In plants, animals, and humans at the very first early stages of embryo development the genome is transcriptionally inactive. Only after several cell division cycles genome gets activated and takes over the control over the development. Together with our experimental collaborators (group of Nadine Vastenhouw, MPI-CBG Dresden) we could show that the silencing of the transcription is achieved via histone proteins competing with transcription activation factors. The chromatin bound to histones and forming nucleosomes is inaccessible for transcription factors. As DNA keeps replicating, the histones get depleted and eventually loose the competition, allowing for the onset of transcription. We now exploit the onset of genome activation to investigate the effect of transcriptional activity on the chromatin structure. This project involves a series of innovative biological techniques and proposes a novel concept of phase separation in the nucleus which is driven by the RNA polymerase activity (see figure for illustration of the model). Actively transcribing chromatin (red) creates an interface of the inactive chromatin (black) with the RNA and RNA-binding proteins (blue), where the polymerase enzyme might be viewed as an active surfactant.
In the future we will develop theoretical basis of such phase-separating system and check the predictions of the model by perturbing the transcription levels in developing embryos.

Some references:

Transcription organizes euchromatin similar to an active microemulsion; L. Hilbert, Y. Sato, H. Kimura, F. Jülicher, A. Honigmann, V. Zaburdaev, N. Vastenhouw, bioRxiv (2018)
A tunable refractive index matching medium for live imaging cells, tissues and model organisms; T. Boothe, L. Hilbert, M. Heide, L. Berninger, W. B. Huttner, V. Zaburdaev, N. L. Vastenhouw, E. W. Myers, D. N. Drechsel, and J. C. Rink, eLife 2017; 6: e27240 (2017)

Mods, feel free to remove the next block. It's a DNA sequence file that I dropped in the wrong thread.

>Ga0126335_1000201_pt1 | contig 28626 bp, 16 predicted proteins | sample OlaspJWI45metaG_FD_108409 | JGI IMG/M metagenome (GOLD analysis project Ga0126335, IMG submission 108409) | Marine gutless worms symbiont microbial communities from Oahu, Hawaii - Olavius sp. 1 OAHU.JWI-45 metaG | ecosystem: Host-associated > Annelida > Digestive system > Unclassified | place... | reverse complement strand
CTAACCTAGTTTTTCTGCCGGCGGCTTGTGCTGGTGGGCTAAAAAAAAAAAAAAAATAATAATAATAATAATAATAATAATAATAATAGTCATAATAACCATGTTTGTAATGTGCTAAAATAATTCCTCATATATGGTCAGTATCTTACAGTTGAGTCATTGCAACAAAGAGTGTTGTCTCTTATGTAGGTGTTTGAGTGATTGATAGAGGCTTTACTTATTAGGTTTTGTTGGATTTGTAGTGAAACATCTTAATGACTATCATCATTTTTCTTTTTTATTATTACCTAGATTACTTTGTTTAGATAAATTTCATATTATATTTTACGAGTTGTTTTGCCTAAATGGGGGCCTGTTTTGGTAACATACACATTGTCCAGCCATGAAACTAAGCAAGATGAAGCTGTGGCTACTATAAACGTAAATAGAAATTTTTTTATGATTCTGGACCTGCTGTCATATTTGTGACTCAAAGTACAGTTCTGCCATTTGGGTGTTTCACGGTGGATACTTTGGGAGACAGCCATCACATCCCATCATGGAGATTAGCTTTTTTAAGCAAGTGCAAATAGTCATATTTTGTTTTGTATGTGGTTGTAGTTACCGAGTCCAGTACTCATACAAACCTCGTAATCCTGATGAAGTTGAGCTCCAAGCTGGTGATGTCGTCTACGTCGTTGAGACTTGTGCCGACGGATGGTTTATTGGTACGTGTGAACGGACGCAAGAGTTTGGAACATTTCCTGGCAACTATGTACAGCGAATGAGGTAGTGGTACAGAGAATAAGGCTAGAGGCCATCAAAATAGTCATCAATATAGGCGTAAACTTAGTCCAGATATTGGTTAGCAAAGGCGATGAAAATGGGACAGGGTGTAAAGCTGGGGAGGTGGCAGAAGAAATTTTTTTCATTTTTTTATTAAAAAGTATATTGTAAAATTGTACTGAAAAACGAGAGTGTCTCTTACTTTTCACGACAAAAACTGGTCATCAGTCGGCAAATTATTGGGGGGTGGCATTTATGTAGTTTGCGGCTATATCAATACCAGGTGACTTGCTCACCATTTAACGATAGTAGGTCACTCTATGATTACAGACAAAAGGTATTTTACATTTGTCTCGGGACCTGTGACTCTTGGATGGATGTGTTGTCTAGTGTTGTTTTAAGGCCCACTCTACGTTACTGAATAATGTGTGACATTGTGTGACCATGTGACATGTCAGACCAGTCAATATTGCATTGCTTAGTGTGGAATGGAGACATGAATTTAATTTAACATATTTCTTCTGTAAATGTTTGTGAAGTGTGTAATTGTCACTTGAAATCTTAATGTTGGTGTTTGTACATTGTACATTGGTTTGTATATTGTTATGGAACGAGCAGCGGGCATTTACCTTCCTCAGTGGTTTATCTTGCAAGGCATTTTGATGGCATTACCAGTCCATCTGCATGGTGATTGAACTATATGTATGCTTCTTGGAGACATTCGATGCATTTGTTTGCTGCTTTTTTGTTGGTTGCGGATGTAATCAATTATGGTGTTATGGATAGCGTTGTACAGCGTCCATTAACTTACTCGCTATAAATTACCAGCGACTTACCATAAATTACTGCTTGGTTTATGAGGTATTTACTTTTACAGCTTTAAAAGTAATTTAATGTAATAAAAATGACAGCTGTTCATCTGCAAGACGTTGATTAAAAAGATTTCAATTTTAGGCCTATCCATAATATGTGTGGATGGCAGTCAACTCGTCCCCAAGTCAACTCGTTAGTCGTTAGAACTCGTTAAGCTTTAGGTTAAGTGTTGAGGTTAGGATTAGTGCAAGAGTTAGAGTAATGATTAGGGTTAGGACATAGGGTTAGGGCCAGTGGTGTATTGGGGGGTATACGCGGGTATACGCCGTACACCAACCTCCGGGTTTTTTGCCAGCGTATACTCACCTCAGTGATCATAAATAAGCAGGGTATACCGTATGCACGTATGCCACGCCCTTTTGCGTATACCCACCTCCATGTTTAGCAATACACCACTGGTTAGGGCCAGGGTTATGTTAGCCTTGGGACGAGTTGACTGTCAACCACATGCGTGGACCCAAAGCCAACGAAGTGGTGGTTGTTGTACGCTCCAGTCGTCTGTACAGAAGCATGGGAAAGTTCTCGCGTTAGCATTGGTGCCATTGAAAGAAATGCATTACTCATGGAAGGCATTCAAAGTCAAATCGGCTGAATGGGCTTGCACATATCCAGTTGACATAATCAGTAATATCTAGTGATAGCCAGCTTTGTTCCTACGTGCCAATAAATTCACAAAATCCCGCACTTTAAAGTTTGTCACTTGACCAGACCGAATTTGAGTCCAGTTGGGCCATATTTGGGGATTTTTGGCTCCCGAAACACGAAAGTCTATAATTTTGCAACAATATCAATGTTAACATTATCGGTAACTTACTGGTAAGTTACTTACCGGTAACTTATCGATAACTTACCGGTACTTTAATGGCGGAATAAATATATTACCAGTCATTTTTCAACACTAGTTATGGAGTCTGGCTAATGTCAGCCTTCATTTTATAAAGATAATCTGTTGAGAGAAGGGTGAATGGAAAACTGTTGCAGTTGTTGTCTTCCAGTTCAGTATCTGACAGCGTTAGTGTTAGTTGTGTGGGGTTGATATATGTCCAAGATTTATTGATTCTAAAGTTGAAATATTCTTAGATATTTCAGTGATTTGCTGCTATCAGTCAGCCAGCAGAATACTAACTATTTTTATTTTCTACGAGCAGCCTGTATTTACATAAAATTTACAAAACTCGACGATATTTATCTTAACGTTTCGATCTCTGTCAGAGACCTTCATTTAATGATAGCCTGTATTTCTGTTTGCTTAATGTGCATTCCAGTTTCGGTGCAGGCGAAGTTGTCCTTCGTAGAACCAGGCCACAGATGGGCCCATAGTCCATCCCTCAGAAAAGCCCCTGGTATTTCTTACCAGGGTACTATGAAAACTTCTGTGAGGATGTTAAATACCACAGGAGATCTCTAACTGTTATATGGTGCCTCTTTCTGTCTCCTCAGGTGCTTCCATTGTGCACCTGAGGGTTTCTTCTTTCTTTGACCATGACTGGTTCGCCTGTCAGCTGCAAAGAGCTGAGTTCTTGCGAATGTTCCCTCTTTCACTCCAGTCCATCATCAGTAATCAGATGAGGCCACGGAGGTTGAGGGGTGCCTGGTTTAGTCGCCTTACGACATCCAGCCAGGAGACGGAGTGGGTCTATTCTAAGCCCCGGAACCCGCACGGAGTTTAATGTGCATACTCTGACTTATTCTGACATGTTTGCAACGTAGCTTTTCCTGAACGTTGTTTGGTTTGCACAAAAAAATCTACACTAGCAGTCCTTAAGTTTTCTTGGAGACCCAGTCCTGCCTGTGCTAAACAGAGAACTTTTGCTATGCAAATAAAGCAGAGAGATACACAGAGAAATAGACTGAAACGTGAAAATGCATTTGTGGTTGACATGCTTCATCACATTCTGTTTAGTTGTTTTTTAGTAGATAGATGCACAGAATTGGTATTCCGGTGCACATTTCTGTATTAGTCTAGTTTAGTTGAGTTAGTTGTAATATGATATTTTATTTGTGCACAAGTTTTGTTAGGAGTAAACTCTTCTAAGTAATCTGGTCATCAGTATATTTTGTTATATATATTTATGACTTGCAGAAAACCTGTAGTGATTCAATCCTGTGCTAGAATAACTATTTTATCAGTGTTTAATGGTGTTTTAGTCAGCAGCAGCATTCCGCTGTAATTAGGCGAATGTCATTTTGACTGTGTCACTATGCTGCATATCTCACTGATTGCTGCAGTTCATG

Competition between histone and transcription factor binding regulates the onset of transcription in zebrafish embryos; S. R. Joseph, M. Pálfy, L. Hilbert, M. Kumar, J. Karschau, V. Zaburdaev, A. Shevchenko, N. L. Vastenhouw, eLife 2017;6:e23326 (2017)

Physics of dormancy

In a recent collaborative effort (with Simon Alberti, MPI-CBG, and Jochen Guck, MPL Erlangen) we have discovered that single-cell organisms such as yeast or amoeba can survive energy depletion by transforming their cytoplasm from a fluid-like state to a solid-like state. We used several techniques such as passive microrheology, AFM measurements, and real-time deformability cytometry to demonstrate that cells transition to a state with pronounced elastic properties. Figure shows the trajectories of tracer particles in budding yeast cells in two different states: high exploration of cytoplasm in the fluid-like state (left) and almost no motion in the solid-like state (right). It was shown that the major cause of this transition is the drop in intracellular pH which leads to a widespread self-assembly of cytosolic proteins.

We have planned an extensive program to further develop this line of research. We aim to understand the nature of the solid-like state in the energy depleted cells. In collaboration with the group of Teymuras Kurzchalia, MPI-CBG,  we will focus on the related transition of the cells and organisms (C.elegans worm) during desiccation. It was previously shown in plant seeds, that the increased accumulation of certain sugars (sucrose in plants and trehalose in C.elegans) leads to the glass transition in seeds at the removal of water. What is the physical mechanism of sugars conservative role remains poorly understood and we would like to contribute to answering this challenging question.